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A remarkable article was published on 25th January by Dahr Jamail in Truthout, title: “Mourning our Planet: Climate Scientists Share Their Grieving Process”.

It is based on an interview with science communicator Joe Duggan, who runs a blog “Is This How you Feel”. Eleven climate scientists from three continents are quoted; they speak freely of emotions and states ranging through depression, perplexity, frustration, exasperation and despair, hope, concern and extreme anger. You can access the full article here.

It looks like good and necessary therapy for the scientists involved. Jamail brings in perspectives that are likely to strike chords with all of us who are involved in climate psychology. Murderous anger is felt by one of the Australian scientists towards the blatant and cynical denialism of that country’s government, working hand in glove with its fossil fuel industry. Moving to the wider and more conflicted sphere of public response, he evokes Elizabeth Kubler-Ross who noted that denial is one of the five stages of grief. And, in a striking overlap with Paul Hoggett (below) he quotes Joanna Macy: “….when we allow our hearts to be shattered – broken completely open – by these stark cold realities, we allow our perspectives to be opened up to vistas we’ve never known.”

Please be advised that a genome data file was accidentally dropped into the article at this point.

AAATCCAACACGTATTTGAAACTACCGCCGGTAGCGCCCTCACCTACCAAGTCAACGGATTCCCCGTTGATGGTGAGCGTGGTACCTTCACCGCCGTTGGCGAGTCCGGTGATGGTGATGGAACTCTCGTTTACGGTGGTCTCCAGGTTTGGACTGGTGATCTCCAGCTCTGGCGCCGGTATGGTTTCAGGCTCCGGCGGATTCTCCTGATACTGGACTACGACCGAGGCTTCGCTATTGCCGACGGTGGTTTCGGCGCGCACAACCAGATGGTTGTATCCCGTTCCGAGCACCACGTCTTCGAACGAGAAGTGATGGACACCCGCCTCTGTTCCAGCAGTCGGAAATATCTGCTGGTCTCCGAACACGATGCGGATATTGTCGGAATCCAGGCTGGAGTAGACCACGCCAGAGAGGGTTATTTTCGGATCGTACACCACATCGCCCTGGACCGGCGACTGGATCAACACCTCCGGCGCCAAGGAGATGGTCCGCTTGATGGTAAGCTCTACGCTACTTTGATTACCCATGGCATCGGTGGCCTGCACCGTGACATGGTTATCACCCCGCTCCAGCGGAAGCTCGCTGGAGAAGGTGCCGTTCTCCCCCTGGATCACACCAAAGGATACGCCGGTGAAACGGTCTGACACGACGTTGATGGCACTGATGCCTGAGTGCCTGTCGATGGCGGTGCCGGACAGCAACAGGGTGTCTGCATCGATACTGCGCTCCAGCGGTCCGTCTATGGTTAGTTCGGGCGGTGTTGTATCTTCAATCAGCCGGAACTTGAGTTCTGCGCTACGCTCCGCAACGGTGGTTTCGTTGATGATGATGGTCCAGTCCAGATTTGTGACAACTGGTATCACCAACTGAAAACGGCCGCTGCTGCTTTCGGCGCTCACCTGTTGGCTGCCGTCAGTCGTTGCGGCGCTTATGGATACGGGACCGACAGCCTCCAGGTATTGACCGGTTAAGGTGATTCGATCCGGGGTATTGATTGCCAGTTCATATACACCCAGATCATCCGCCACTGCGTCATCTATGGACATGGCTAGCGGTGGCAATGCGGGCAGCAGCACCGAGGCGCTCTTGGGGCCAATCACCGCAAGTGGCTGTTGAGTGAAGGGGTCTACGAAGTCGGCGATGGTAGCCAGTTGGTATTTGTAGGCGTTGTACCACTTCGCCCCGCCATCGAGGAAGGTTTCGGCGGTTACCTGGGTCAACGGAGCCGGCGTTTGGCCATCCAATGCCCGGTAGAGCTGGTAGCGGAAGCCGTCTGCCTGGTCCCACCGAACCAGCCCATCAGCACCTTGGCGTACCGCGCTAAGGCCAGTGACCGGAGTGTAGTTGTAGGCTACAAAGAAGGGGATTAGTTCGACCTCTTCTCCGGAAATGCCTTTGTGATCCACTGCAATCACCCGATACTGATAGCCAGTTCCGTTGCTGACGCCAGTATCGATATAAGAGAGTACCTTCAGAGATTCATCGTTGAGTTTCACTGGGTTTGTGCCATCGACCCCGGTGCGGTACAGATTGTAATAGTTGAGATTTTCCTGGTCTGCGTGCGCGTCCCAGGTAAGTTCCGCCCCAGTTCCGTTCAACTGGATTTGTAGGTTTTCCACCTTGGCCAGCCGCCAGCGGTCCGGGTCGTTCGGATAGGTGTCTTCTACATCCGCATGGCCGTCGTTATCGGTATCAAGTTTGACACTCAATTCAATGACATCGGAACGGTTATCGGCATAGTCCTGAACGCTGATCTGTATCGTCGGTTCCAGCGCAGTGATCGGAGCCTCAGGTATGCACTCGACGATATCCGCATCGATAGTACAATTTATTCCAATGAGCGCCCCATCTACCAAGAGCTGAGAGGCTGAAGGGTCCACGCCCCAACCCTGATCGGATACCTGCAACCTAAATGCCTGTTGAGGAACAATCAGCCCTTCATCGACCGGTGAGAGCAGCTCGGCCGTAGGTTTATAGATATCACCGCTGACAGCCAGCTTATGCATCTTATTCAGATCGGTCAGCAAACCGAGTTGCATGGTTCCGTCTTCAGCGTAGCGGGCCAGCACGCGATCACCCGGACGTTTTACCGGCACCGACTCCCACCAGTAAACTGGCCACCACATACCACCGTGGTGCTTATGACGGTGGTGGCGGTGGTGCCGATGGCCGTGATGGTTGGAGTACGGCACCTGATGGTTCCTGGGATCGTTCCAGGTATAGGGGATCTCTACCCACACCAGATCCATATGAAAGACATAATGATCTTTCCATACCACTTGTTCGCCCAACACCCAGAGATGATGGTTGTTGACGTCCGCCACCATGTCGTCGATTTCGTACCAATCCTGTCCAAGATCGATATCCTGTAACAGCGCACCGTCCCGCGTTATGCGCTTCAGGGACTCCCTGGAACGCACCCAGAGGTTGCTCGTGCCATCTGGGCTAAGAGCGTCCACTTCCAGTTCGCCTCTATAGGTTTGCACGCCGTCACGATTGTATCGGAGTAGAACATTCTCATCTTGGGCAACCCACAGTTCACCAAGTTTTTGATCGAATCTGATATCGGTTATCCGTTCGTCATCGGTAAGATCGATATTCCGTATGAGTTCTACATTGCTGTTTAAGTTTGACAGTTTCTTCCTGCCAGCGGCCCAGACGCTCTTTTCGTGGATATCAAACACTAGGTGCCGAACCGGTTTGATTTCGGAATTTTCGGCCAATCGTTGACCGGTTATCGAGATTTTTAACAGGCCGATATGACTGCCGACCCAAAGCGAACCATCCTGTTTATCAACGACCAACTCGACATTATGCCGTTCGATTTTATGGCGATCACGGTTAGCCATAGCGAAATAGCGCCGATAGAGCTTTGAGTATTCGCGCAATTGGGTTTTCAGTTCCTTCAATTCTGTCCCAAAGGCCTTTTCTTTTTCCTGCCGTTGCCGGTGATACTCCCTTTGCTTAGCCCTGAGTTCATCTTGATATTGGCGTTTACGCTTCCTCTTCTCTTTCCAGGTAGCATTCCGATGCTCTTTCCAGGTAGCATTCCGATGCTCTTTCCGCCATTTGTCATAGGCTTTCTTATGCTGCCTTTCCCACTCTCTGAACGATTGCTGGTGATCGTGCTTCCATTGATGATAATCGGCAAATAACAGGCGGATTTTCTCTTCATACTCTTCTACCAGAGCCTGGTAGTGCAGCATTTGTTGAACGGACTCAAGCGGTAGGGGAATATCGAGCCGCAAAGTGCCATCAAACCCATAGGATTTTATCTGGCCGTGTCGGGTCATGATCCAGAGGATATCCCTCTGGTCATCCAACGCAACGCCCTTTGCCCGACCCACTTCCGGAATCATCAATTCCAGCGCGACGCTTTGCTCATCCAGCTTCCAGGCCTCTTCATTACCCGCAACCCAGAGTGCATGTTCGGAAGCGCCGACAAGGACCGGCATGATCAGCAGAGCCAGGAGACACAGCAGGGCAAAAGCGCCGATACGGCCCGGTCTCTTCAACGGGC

Duggan’s question to scientists “Is This How You Feel?” is referred to as something they have never been asked before. Well it has, by Paul Hoggett and Ro Randall in their 2014 U.K research, but we await the results of that. Ro also previously explored the subject of grieving in her article “Loss and Climate Change: the cost of parallel narratives”. Ecopsychology: September 2009. 1 (3) 118-129. She made the point that Kubler-Ross’s model is that of someone mourning their own loss of life and that models that are about bereavement (Murray Parkes, Worden) apply better in the context of climate change because we need to think about hope, recovery and adapting to a changed reality. This does not of course invalidate the link between denial and grief.

Paul Hoggett has written a short article for Resurgence about Radical Hope and Cultural Tragedy, CPA’s April event in Bristol. Paul suggests that what psychotherapists bring to climate psychology is the knowledge that “many of our clients also face a private world which is in ruins and so we know something about inner strength, the nature of courage and the capacity to look into a future bereft of familiar landmarks.” Paul’s article can be viewed here.

Finally, a glance back to John Sauven’s Guardian article last December “2015: The Beginning of the End for Climate Sceptics,” which can be read here. He concludes: “With trillions of dollars at stake, don’t expect a clean fight.” A more psychologically informed perspective might have added: “And don’t underestimate the capacity of disavowal to maintain an untenable position.”

Adrian Tait
(On behalf of the Exec. Committee)